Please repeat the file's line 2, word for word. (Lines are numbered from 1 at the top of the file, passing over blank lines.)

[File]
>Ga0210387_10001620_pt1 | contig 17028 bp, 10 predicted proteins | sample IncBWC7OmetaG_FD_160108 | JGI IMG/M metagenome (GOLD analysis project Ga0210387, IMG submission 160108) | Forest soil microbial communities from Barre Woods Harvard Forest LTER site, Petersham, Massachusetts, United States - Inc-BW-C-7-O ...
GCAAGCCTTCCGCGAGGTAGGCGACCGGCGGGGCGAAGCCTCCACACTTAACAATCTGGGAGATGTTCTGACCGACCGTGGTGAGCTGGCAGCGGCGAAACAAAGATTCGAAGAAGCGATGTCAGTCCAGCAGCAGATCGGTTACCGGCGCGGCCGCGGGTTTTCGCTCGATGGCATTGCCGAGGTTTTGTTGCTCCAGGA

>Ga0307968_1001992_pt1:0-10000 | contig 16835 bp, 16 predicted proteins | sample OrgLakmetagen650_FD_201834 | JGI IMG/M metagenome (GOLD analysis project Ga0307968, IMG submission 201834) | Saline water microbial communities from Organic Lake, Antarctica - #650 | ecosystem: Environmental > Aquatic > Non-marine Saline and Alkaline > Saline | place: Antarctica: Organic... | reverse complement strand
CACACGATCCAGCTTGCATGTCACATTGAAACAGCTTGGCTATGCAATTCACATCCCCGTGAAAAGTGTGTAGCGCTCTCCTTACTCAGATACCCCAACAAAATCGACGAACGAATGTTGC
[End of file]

GCAAGCCTTCCGCGAGGTAGGCGACCGGCGGGGCGAAGCCTCCACACTTAACAATCTGGGAGATGTTCTGACCGACCGTGGTGAGCTGGCAGCGGCGAAACAAAGATTCGAAGAAGCGATGTCAGTCCAGCAGCAGATCGGTTACCGGCGCGGCCGCGGGTTTTCGCTCGATGGCATTGCCGAGGTTTTGTTGCTCCAGGA